Being Iterative Is Not Enough: Being Focused Is a Must

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Being Iterative Is Not Enough: Being Focused Is a Must

Read on to see why one developer says simply using the iterative-incremental model isn't enough, and how it can cause teams to loose focus.

· Agile Zone ·
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Although it is a bit hard to state precisely where and when the iterative-incremental model started, we can say with some confidence that it is reaching, as of this writing, almost 50 years (see "Iterative and Incremental Development: A Brief History" by Larman and Basili for more on this). However, and despite its wide adoption, there is a big quantity of projects that have not seen the promised benefits of using this development model.

It seems iterative and incremental is the de facto model for any modern software development project. But the reality is that problems always arise and many developers begin to doubt the real benefits of working in an iterative and incremental manner (much of the time, developers feel they have to go back to a more classic waterfall model which, to be honest, for some software projects is not so bad). Moreover, some people start to believe that the iterative incremental model began because of the work being done by a bunch of non-experienced theorists that ended up writing books on this topic.

So, what's the problem?

In my experience, most of the time the main problem is not being focused. To succeed using iterative and incremental development, you must be focused. If you work in a team, you and all of your peers must be focused.

Being Focused

In this context, being focused means working towards an objective set for the iteration. Of course, depending on your actual situation, you can also call it an iteration goal. And working here means doing implementation activities that, when finished, eventually would lead to the achievement of the objective or the goal established for the iteration.

In Scrum, it is recommended that the Scrum team craft a goal soon after determining how many Product Backlog items can be worked on the Sprint. But being focused is not limited to Scrum.

Being focused is a must in any development process that is modeled after following the iterative and incremental model. The main reason is that you and your team must work together in a cohesive and organized manner and the objective or goal will act as a guide for you and your team to be focused. It is common to find teams with some members working towards what they think is important and others working towards what they view as required. What these teams have not done is to sit, before implementation begins, and discuss if they all understand what the customer/user expects at the end of the iteration, which is the main source to define a goal or objective. Usually, a goal or objective will be oriented toward some functionality. For example, "provide the user a useable interface for analyzing social data gathered from two defined sources" (of course, analyzing social data is something you have to refine).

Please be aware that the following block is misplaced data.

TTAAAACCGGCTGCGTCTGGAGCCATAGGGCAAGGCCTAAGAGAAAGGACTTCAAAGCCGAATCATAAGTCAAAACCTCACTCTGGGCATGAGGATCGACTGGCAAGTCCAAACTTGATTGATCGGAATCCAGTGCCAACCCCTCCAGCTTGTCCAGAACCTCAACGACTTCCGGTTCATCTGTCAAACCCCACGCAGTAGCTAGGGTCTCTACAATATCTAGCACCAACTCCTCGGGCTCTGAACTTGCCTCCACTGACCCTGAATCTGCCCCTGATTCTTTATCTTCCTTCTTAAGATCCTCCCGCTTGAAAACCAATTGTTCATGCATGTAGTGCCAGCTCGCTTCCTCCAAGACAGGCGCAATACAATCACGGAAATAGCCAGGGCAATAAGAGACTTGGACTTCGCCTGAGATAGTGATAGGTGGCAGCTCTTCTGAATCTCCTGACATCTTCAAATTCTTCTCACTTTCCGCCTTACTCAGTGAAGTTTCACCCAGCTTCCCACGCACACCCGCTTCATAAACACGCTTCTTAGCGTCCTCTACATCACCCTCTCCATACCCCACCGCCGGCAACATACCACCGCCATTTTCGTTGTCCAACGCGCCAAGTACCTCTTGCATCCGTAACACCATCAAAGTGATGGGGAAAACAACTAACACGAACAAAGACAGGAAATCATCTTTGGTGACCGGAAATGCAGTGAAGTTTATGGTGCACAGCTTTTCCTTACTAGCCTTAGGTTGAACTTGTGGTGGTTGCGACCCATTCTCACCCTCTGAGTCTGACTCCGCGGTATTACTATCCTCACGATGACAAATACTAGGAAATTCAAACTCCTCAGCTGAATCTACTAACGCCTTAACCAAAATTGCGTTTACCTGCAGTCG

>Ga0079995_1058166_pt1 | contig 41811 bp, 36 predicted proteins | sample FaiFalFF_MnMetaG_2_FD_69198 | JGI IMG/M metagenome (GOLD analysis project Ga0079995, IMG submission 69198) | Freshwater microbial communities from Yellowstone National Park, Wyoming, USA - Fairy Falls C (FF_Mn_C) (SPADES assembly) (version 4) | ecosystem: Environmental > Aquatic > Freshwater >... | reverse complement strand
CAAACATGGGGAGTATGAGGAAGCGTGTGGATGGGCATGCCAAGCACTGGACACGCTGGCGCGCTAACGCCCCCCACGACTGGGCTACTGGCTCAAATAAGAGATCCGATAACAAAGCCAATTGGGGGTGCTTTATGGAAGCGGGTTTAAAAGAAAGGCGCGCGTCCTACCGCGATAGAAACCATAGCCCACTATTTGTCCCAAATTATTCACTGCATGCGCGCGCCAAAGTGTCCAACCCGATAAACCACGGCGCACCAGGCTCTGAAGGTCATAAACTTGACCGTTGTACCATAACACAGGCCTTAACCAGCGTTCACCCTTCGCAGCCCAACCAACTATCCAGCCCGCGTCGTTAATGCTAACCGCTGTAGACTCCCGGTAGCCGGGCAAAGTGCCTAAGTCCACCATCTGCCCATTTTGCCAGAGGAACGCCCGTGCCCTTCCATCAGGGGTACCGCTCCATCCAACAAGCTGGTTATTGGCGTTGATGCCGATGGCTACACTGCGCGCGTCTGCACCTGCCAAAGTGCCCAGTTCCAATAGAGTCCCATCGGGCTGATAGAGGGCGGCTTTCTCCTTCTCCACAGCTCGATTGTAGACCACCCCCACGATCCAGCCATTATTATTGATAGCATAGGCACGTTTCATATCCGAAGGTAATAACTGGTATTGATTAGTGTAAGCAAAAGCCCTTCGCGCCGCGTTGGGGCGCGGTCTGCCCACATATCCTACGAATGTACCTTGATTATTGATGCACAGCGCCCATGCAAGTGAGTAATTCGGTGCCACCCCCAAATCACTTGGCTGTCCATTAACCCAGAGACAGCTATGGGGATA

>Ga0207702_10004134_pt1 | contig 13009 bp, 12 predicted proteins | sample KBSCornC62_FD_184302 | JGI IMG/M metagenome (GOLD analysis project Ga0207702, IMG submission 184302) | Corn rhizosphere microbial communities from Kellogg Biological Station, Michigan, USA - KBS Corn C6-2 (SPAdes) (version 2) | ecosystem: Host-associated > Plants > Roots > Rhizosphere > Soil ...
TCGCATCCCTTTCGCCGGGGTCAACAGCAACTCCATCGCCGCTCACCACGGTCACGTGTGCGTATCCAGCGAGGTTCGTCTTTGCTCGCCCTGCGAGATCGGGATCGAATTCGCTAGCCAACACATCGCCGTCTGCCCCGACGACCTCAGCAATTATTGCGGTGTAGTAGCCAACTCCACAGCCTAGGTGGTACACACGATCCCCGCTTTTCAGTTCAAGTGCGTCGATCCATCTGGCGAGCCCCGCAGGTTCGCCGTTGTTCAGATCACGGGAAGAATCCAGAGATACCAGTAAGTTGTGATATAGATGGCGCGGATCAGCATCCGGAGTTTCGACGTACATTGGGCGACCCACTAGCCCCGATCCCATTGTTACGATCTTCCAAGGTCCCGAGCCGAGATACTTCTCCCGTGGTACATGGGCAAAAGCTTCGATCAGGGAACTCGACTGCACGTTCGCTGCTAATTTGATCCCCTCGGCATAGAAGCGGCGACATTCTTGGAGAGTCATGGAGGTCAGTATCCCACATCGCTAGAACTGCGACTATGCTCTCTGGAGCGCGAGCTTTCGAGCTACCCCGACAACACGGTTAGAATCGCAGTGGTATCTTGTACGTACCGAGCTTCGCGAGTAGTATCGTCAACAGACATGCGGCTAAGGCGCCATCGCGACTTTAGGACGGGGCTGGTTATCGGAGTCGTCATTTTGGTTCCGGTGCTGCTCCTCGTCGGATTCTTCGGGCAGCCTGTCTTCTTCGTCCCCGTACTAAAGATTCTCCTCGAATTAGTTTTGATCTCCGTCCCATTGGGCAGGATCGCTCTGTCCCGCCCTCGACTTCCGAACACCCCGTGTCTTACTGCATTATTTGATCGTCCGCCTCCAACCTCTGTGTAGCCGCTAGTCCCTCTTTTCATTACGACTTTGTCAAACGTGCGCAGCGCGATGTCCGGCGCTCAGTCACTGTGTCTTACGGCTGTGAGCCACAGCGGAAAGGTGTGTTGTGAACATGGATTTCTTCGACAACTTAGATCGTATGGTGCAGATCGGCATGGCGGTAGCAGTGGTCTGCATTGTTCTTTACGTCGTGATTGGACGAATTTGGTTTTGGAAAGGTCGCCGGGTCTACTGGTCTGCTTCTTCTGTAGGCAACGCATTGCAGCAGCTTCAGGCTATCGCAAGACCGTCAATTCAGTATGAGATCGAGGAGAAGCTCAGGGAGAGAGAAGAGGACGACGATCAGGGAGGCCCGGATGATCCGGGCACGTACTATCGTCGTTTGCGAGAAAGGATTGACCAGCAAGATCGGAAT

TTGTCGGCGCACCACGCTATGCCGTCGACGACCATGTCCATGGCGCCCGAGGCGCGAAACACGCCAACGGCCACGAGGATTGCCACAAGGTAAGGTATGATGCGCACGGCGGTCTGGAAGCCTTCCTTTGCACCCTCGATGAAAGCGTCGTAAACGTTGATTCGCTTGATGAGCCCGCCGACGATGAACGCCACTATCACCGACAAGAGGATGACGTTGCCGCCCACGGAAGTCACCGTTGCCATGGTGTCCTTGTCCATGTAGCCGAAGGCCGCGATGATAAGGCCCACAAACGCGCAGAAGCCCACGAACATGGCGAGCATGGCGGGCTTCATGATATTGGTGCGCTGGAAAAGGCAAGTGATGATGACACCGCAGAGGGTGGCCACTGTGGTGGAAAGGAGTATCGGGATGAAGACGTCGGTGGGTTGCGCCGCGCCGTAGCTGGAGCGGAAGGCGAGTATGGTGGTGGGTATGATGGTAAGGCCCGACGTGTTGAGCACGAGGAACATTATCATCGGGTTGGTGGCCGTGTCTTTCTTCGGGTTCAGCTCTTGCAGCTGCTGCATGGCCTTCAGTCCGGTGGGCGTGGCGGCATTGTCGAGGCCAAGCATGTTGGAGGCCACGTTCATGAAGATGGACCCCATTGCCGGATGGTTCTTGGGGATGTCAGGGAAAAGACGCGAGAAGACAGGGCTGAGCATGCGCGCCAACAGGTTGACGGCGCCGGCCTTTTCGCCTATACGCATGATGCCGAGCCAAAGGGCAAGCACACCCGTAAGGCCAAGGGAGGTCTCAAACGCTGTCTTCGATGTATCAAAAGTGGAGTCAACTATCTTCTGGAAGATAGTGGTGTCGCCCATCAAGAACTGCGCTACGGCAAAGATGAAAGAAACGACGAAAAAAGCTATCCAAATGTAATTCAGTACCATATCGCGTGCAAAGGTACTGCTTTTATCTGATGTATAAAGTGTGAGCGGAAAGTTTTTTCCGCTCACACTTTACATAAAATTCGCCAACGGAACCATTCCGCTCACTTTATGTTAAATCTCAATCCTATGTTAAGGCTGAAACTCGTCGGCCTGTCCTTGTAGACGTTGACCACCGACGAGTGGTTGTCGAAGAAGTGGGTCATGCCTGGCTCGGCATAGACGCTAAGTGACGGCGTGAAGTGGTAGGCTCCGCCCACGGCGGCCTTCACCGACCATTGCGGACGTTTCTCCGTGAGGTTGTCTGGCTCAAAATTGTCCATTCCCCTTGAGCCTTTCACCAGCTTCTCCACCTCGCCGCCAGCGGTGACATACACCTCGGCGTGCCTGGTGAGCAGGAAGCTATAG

Before starting implementation, be sure you and your team understand, at the same level, what you have to accomplish, that is, the iteration goal or objective. Taking the above example, if one or more members feel the objective is to test the integration of APIs to the sources that provide social data, then your team will not be focused on the same objective because some of them will be working towards API integration (which will probably end in a technical prototype that is only interesting for technical people) and others working towards implementing functionality (which will give you early feedback from your customer/user).

Sometimes, Being Focused Is Hard

There are some cases in which being focused is very hard to attain.

Although there could be many examples, I can tell you that R&D environments are typically so complex that most of the time your goal or objective risks becoming obsolete in less than two weeks! Thus, be especially careful in these environments. Try to shorten the iteration. Not so short to not being able to build at least one piece of working functionality, but not so long to allow the risk of obsoleting the goal or objective increase. In practical terms, one or two weeks for these environments is OK. Note that if you select one week as the length for the iteration, your iteration goal must be consistent with what you and your team can accomplish in one week. 

Having Too Many Goals or Objectives Is Not So Good

Finally, be careful with being flooded with goals or objectives. No matter how long you set your iteration for, having more than 3 to 4 goals will probably affect you and your team's focus. So, having several goals will not be a guarantee of being focused.

agile, iterations, sprint goals, sprint planning

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